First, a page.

COVID-19 is an emerging, rapidly evolving situation.
Get the latest public health information from CDC:

Get the latest research information from NIH: Menu

Gelfoam to Prevent Pneumothorax After Lung Biopsy

The safety and scientific validity of this study is the responsibility of the study sponsor and investigators. Listing a study does not mean it has been evaluated by the U.S. Federal Government. Read our disclaimer for details. Identifier: NCT03669003
Recruitment Status : Withdrawn (Will re-open at another time)
First Posted : September 13, 2018
Last Update Posted : April 30, 2019
Information provided by (Responsible Party):
Prasoon Mohan, University of Miami

Brief Summary:

Lung cancer is the deadliest of all cancers, and its incidence is on the rise. The importance of accurate and efficient lung biopsy without complications will only increase in importance going forward. Pneumothorax is a common complication of CT-guided lung biopsy. The purpose of this study is to assess the efficacy of using Gelfoam slurry in preventing pneumothorax from lung biopsy in a randomized controlled trial. Gelfoam (Pfizer, New York, NY, USA) is gelatin product approved by the Food and Drug Administration (FDA) for hemostasis during various procedures.

In the study group, the needle track will be laced with Gelfoam slurry following biopsy, and will be compared to standard lung biopsy without any other interventions. Both groups will be followed up with chest x-ray for pneumothorax.

Condition or disease Intervention/treatment Phase
Pneumothorax Iatrogenic Postprocedural Biological: Gelfoam slurry Procedure: CT-guided percutaneous lung biopsy Phase 2

Detailed Description:

CT-guided percutaneous lung biopsy is an invaluable tool used for the diagnosis of lung cancer. Pneumothorax (PTX) is the most frequent complication of CT-guided percutaneous lung biopsy, with a reported incidence of 9 to 40% and a cumulative average incidence of about 20%. Most of these are managed conservatively and about 7 to 21% will require placement of a chest tube. Several techniques have been used in the past to prevent the development of PTX by sealing the needle tract with various materials (autologous blood, saline, hydrogel, collagen plugs), but literature has shown them to be unreliable, clumsy or costly.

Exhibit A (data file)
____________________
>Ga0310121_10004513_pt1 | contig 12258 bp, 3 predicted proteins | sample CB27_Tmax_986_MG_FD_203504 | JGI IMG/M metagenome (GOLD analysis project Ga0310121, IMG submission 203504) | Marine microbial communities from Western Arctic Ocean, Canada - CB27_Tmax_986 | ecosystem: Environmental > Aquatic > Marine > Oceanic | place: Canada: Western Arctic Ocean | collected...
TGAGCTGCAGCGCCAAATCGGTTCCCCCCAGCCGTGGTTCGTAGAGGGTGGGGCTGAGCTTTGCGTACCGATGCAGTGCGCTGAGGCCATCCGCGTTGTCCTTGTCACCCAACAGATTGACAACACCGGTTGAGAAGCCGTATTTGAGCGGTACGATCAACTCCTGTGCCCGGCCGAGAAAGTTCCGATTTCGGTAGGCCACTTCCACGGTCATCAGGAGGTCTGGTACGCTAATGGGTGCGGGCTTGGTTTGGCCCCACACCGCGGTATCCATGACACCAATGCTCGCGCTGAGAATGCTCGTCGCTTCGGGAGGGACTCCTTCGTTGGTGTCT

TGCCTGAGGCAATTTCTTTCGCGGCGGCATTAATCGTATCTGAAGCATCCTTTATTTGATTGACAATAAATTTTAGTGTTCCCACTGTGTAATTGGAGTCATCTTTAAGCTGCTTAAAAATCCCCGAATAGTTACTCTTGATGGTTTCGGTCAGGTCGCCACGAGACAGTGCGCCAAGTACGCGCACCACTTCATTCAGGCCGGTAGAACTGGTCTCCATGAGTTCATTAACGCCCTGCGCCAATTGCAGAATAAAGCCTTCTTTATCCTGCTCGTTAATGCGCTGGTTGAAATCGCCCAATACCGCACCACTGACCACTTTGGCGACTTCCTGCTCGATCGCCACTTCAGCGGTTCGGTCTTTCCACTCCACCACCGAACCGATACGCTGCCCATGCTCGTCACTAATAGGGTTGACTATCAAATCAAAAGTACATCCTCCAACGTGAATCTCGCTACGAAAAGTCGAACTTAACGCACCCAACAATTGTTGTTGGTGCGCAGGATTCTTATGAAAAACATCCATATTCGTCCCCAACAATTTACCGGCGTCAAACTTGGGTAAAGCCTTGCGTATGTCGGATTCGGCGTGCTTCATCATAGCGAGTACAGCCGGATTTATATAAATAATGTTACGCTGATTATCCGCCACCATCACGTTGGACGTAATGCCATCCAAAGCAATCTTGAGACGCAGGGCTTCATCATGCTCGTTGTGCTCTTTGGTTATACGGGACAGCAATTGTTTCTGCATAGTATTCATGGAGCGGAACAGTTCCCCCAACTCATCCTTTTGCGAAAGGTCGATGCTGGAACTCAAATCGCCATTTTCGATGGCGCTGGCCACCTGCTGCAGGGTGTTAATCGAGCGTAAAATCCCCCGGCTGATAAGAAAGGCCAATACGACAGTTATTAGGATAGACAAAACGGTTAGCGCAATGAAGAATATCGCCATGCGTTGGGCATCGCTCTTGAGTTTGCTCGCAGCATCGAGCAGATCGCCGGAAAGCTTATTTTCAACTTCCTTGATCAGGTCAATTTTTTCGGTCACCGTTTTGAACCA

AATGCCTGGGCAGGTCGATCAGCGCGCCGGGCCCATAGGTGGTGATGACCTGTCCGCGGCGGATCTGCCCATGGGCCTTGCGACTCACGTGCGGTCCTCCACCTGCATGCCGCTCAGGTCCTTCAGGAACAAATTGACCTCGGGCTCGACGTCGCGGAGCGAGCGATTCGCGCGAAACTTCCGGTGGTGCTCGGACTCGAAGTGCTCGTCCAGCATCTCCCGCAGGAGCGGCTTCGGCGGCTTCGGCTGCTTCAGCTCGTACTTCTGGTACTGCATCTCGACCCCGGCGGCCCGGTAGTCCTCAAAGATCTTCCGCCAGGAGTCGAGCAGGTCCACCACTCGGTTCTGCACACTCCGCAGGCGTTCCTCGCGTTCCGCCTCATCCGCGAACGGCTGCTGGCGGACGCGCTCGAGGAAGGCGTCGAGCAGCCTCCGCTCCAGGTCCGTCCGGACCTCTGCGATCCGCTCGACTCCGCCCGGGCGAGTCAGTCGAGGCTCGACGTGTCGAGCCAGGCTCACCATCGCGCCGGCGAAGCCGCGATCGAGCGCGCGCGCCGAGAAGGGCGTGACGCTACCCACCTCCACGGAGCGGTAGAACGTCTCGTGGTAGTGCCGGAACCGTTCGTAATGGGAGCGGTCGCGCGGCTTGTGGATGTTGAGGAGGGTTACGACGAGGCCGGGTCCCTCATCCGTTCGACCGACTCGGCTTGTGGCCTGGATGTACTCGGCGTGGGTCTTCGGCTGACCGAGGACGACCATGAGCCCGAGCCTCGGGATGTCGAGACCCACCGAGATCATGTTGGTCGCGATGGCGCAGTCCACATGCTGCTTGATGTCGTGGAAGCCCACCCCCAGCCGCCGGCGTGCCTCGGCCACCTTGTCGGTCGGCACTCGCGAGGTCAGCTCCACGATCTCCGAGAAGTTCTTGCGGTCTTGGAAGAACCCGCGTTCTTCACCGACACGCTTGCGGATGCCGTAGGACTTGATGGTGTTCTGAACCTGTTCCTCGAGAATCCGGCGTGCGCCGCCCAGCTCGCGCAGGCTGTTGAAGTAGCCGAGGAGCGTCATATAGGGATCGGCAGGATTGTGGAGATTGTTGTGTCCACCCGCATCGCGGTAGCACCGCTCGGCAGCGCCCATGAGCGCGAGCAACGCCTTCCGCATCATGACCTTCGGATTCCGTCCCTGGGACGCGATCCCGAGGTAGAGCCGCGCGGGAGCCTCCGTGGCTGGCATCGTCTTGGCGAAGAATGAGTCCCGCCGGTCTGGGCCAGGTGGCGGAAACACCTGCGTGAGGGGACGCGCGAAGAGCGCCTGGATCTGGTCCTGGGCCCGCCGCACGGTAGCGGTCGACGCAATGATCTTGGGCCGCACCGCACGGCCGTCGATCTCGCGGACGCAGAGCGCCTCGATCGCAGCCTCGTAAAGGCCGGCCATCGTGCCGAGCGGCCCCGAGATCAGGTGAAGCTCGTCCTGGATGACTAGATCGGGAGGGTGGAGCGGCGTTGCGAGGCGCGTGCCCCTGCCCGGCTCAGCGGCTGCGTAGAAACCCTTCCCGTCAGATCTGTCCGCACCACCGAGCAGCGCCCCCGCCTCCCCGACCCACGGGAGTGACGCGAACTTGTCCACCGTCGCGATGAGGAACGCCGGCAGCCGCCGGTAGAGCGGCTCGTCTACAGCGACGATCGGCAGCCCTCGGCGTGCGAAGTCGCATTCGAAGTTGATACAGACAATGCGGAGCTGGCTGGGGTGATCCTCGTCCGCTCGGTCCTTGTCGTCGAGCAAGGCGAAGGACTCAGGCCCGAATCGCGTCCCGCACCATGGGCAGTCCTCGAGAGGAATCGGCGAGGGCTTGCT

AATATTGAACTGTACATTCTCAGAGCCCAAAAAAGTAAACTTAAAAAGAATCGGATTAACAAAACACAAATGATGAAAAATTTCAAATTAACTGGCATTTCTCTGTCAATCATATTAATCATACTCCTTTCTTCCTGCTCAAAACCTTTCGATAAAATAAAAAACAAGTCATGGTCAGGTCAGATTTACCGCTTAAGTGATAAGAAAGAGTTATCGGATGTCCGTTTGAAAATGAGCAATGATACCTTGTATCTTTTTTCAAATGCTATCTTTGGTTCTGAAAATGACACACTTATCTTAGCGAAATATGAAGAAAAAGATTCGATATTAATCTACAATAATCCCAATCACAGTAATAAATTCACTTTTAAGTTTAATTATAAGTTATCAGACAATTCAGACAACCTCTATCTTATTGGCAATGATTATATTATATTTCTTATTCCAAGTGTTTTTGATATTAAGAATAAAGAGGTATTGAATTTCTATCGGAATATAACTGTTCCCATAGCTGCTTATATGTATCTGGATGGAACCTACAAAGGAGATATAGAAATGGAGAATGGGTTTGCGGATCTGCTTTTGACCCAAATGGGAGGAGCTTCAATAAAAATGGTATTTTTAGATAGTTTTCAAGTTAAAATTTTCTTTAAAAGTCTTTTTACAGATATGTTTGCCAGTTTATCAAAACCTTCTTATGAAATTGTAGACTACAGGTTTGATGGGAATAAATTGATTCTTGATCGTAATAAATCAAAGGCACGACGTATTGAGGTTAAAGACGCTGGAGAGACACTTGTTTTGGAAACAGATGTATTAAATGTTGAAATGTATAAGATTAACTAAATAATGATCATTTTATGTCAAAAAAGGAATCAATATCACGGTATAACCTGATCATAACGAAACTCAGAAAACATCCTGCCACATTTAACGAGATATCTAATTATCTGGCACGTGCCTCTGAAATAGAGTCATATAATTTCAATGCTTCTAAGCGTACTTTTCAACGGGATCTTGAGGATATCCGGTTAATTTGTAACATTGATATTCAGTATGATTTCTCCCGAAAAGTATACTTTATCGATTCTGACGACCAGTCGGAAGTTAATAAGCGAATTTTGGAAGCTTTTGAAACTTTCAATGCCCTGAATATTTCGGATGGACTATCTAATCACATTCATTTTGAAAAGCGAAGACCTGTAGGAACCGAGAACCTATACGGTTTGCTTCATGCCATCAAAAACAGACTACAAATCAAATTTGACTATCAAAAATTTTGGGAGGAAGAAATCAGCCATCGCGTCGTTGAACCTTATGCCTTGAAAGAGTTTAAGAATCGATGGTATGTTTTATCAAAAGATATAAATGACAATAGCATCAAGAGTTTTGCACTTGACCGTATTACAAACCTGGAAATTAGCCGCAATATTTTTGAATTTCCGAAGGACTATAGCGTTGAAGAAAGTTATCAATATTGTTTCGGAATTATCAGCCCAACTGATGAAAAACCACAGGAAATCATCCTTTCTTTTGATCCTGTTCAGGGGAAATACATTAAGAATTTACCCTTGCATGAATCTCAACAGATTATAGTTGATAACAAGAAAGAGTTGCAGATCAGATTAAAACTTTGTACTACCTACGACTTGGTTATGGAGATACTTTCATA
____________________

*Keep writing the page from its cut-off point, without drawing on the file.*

The use of Gelfoam slurry for embolizing the needle tract following biopsy has been identified in a retrospective study as a possible intervention to reduce the occurrence of pneumothorax and/or chest tube placement. Gelfoam (Pfizer, New York, NY, USA) is a gelatin sponge made from bovine corium, which can absorb fluids 40 times its weight and can enlarge by 200% in size. This property allows the material to effectively plug the biopsy track by volumetric expansion, which prevents passage of air from the lung into the pleural cavity and creation of a pneumothorax. Gelfoam is cheap, is readily available both as a sponge and powder and can be easily made into a slurry by mixing with saline. The slurry is semisolid in consistency and can be easily injected through the biopsy cannula into the needle track.

In the experimental group, as the biopsy cannula is withdrawn, Gelfoam will be injected carefully, lacing the needle track. In both groups, immediate post-procedure CT scans and subsequent follow up X-rays 1 and 2 hours post-procedure will be used to monitor for pneumothorax.

Layout table for study information
Study Type : Interventional  (Clinical Trial)
Actual Enrollment : 0 participants
Allocation: Randomized
Intervention Model: Parallel Assignment
Masking: None (Open Label)
Primary Purpose: Prevention
Official Title: Gelfoam Slurry as an Embolization Agent of the Needle Tract to Prevent Pneumothorax From Percutaneous CT-guided Lung Biopsy: A Randomized Controlled Trial
Estimated Study Start Date : December 1, 2018
Estimated Primary Completion Date : December 1, 2019